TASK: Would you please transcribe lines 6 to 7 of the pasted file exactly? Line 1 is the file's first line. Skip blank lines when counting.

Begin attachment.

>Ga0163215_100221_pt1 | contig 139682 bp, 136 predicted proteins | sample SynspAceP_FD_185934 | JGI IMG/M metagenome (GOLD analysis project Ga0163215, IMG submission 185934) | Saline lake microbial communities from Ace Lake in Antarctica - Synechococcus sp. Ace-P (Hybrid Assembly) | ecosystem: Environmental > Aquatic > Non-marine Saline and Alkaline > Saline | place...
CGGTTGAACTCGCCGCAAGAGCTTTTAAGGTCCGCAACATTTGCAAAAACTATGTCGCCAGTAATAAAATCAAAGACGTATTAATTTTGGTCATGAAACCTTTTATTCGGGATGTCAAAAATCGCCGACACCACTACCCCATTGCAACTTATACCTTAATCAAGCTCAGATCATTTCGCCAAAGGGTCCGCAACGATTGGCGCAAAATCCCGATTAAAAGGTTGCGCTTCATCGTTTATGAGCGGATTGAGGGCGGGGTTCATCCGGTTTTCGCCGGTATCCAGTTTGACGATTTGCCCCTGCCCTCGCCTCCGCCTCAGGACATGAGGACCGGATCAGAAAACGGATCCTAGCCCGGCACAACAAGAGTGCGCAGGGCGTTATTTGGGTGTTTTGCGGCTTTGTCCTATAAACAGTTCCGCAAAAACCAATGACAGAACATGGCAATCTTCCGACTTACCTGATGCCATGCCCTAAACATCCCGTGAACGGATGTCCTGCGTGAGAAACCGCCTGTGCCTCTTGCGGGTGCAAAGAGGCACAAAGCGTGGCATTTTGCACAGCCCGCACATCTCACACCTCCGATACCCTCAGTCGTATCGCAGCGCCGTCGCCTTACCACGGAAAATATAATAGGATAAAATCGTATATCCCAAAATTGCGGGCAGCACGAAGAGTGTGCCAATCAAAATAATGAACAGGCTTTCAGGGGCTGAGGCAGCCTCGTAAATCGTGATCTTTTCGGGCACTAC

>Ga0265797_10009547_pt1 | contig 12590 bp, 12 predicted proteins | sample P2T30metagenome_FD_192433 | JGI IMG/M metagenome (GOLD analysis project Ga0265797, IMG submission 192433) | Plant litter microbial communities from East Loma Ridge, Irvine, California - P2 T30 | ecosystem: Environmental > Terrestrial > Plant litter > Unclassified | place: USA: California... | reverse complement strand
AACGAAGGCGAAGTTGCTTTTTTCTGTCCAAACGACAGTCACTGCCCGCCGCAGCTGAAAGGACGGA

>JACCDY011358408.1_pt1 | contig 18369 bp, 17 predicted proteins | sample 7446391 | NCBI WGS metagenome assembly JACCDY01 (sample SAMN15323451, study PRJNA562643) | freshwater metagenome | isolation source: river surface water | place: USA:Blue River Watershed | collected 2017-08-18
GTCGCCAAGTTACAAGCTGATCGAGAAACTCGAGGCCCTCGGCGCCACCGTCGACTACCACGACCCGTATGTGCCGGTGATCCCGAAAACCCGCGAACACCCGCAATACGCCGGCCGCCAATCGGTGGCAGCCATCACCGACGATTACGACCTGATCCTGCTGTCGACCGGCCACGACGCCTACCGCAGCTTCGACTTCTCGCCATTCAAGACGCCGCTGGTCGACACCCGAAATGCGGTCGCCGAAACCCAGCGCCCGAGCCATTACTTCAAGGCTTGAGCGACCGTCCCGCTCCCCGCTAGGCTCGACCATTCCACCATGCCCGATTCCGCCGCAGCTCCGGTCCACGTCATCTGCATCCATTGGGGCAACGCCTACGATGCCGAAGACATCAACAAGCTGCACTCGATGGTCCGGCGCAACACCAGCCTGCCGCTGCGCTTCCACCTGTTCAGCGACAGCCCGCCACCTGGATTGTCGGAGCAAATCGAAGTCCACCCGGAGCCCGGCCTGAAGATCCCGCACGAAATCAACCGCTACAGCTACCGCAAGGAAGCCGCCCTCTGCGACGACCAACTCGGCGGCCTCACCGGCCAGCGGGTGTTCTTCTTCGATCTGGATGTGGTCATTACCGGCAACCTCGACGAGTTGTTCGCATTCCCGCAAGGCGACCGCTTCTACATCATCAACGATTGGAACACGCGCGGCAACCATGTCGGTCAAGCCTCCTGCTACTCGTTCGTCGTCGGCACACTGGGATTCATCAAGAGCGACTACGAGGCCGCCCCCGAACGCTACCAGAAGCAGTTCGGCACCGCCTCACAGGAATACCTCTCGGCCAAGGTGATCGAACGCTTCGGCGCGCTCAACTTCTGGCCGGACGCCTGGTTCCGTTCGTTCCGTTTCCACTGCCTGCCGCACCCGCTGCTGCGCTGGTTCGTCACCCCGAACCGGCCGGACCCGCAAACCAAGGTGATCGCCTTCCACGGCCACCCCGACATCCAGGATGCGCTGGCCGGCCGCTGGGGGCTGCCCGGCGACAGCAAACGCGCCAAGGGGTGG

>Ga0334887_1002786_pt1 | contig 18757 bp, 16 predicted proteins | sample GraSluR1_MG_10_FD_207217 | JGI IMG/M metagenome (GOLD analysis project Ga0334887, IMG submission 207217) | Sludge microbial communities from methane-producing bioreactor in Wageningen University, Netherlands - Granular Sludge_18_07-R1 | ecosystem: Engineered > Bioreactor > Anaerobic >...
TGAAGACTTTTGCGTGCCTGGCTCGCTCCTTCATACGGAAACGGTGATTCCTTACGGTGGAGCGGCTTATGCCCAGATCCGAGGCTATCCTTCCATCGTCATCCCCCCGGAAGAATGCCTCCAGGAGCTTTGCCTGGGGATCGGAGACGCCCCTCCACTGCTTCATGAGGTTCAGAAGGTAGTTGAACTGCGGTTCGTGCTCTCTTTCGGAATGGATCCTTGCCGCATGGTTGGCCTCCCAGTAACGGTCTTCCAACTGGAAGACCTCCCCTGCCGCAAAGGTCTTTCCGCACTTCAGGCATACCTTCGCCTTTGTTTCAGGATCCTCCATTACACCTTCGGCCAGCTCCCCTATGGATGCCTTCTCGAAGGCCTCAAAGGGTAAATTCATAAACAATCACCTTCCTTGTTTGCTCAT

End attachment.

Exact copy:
GTCGCCAAGTTACAAGCTGATCGAGAAACTCGAGGCCCTCGGCGCCACCGTCGACTACCACGACCCGTATGTGCCGGTGATCCCGAAAACCCGCGAACACCCGCAATACGCCGGCCGCCAATCGGTGGCAGCCATCACCGACGATTACGACCTGATCCTGCTGTCGACCGGCCACGACGCCTACCGCAGCTTCGACTTCTCGCCATTCAAGACGCCGCTGGTCGACACCCGAAATGCGGTCGCCGAAACCCAGCGCCCGAGCCATTACTTCAAGGCTTGAGCGACCGTCCCGCTCCCCGCTAGGCTCGACCATTCCACCATGCCCGATTCCGCCGCAGCTCCGGTCCACGTCATCTGCATCCATTGGGGCAACGCCTACGATGCCGAAGACATCAACAAGCTGCACTCGATGGTCCGGCGCAACACCAGCCTGCCGCTGCGCTTCCACCTGTTCAGCGACAGCCCGCCACCTGGATTGTCGGAGCAAATCGAAGTCCACCCGGAGCCCGGCCTGAAGATCCCGCACGAAATCAACCGCTACAGCTACCGCAAGGAAGCCGCCCTCTGCGACGACCAACTCGGCGGCCTCACCGGCCAGCGGGTGTTCTTCTTCGATCTGGATGTGGTCATTACCGGCAACCTCGACGAGTTGTTCGCATTCCCGCAAGGCGACCGCTTCTACATCATCAACGATTGGAACACGCGCGGCAACCATGTCGGTCAAGCCTCCTGCTACTCGTTCGTCGTCGGCACACTGGGATTCATCAAGAGCGACTACGAGGCCGCCCCCGAACGCTACCAGAAGCAGTTCGGCACCGCCTCACAGGAATACCTCTCGGCCAAGGTGATCGAACGCTTCGGCGCGCTCAACTTCTGGCCGGACGCCTGGTTCCGTTCGTTCCGTTTCCACTGCCTGCCGCACCCGCTGCTGCGCTGGTTCGTCACCCCGAACCGGCCGGACCCGCAAACCAAGGTGATCGCCTTCCACGGCCACCCCGACATCCAGGATGCGCTGGCCGGCCGCTGGGGGCTGCCCGGCGACAGCAAACGCGCCAAGGGGTGG

>Ga0334887_1002786_pt1 | contig 18757 bp, 16 predicted proteins | sample GraSluR1_MG_10_FD_207217 | JGI IMG/M metagenome (GOLD analysis project Ga0334887, IMG submission 207217) | Sludge microbial communities from methane-producing bioreactor in Wageningen University, Netherlands - Granular Sludge_18_07-R1 | ecosystem: Engineered > Bioreactor > Anaerobic >...